To the statement that prisons provide safety, we should ask, “Safety for whom? And from what?”
By Victoria Law, Yes Magazine, April 19th, 2021
The United States now has 2.3 million people behind bars of some form or another.
These are not 2.3 million isolated individuals—their imprisonment sends reverberations into their families and communities.
On any given day, 2.7 million children have a parent in prison. Incarcerating that parent removes a source of financial and emotional support for both children and adult family members.
For families who are already in economically precarious situations, removing a parent can plunge them into poverty, reduce their safety, and make them more vulnerable to arrest and incarceration.
This is not to say that we don’t need interventions when harm and violence happen.
But prisons have proven again and again to be an ineffective intervention.
First, we must remember that incarceration is a form of punishment and incapacitation that happens after harm has occurred, not before.
We must also remember that incarceration addresses only certain types of harm.
People who sell drugs on the street risk arrest and imprisonment.
But the same rarely applies to wealthy people like the Sackler family, who earned billions from OxyContin, the addictive painkiller launched in 1996 that spawned today’s opioid crisis.
Likewise, board members and corporate executives responsible for oil spills and other environmental disasters or for precipitating economic crises rarely face handcuffs and jail time.
So when confronted with the statement that prisons provide safety, we should ask, “Safety for whom? And from what?”
If we focus solely on interpersonal crime and harm, we might believe that the threat of imprisonment deters crime and wrongdoing.
But with 2.3 million people behind bars, we can see that deterrence actually isn’t happening.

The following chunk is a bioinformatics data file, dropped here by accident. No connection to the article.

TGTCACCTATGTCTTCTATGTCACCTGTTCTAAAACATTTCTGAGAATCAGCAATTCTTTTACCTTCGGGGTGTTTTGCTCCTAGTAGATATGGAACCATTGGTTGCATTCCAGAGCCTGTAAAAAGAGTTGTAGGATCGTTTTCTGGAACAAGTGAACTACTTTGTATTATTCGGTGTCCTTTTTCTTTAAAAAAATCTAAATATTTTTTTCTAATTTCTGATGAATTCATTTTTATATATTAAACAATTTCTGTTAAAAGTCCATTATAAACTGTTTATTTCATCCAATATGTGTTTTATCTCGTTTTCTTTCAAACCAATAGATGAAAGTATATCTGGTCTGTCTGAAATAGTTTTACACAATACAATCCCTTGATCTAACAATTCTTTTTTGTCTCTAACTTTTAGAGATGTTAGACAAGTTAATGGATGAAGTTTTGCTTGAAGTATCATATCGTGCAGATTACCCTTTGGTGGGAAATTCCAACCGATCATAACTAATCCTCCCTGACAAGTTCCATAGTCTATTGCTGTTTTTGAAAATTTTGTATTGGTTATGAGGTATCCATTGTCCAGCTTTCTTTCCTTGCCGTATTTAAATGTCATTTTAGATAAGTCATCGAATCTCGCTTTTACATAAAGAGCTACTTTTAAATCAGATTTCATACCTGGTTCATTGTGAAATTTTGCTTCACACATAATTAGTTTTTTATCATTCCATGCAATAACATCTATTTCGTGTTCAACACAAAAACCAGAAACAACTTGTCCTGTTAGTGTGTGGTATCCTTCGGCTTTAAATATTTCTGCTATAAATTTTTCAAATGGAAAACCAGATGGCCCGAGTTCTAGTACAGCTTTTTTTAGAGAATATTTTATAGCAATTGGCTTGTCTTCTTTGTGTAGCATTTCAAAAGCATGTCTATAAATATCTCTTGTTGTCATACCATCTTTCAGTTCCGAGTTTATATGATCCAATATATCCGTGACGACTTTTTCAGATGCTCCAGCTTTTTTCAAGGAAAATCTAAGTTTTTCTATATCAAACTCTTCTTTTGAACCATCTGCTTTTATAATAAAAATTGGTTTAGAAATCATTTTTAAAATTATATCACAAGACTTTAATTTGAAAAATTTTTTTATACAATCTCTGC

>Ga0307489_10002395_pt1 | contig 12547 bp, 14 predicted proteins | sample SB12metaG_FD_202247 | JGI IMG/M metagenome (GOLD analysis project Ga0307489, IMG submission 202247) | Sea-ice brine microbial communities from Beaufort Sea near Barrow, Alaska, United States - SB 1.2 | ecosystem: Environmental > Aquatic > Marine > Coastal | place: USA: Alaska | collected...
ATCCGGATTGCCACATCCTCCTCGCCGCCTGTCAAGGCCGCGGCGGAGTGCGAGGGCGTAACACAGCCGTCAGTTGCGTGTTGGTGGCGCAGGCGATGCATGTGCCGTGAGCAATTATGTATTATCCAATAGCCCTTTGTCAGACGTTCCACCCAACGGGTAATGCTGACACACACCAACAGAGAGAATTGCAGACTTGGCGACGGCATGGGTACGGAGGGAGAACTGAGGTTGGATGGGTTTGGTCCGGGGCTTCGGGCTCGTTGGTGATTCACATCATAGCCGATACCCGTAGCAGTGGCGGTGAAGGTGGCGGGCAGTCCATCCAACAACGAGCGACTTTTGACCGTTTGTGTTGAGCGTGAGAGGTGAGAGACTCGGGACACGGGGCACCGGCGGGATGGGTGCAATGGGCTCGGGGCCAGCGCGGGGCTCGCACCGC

Americans have been sold the story—lock ’em up and you’re safe.
Danielle Sered is the founder and director of Common Justice, a program that promotes alternatives to incarceration and provides services to victims.
Based in New York City, the program works with young adults facing violent felony charges, including assault and robbery, and their victims.
Sered recalled posing a question to the program’s youths, all of whom had been incarcerated.
As you were committing the crime, she asked them, what penalty did you think you would receive if caught?
Their answers debunk the theory that the threat of incarceration deters people from committing crime: one-third did not think of a penalty at all.
Another third thought the penalty would be substantially less.
The final third thought they might face a far greater penalty if caught but, at the time they committed the acts, were indifferent to the potential consequences.
In other words, the threat of prison was no deterrent to their decision.
But what about incapacitating people who commit harm?
Imprisonment does incapacitate a person, but it also rips people away from their families and communities, placing them in environments rife with chaos, abuse, and violence.
“Americans have been sold the story—lock ’em up and you’re safe,” reflected Kamadia, a former nurse, who has been imprisoned in Texas since 2007.
“But you create a more damaged person. The first lesson I learned in prison [was] don’t trust anyone. Don’t show emotions. I scare myself with how desensitized I have become to suicide and rape. I often ask, ‘Where’s the empathetic nurse?’ Gone.”
She’s referring to the often torturous conditions inside jails and prisons.
These conditions include physical assaults, verbal taunts, and sexual abuse—from prison staff and other incarcerated people.
They also include inaccessible and often inadequate medical and mental health care, which often exacerbates a person’s pre-existing conditions.
They include practices like solitary confinement, or locking a person in a cell with no human contact for at least 23 hours each day.
In some states, people have been locked in solitary for months, years, and sometimes decades, creating and exacerbating post-traumatic stress disorder and other mental health conditions.
For those lucky enough to receive visits from family and loved ones, conditions include submitting to a strip search before and after each visit.
Invoking Clarity and BALANCE with St. Germaine
“The Violet Flame is the essence of the unknowable
at that point of Conjunction and Love Creation
with the Mother, and a way for us to know
the Love of the Father, as well.”
(Quote through Linda Dillon
channel for the Council of Love)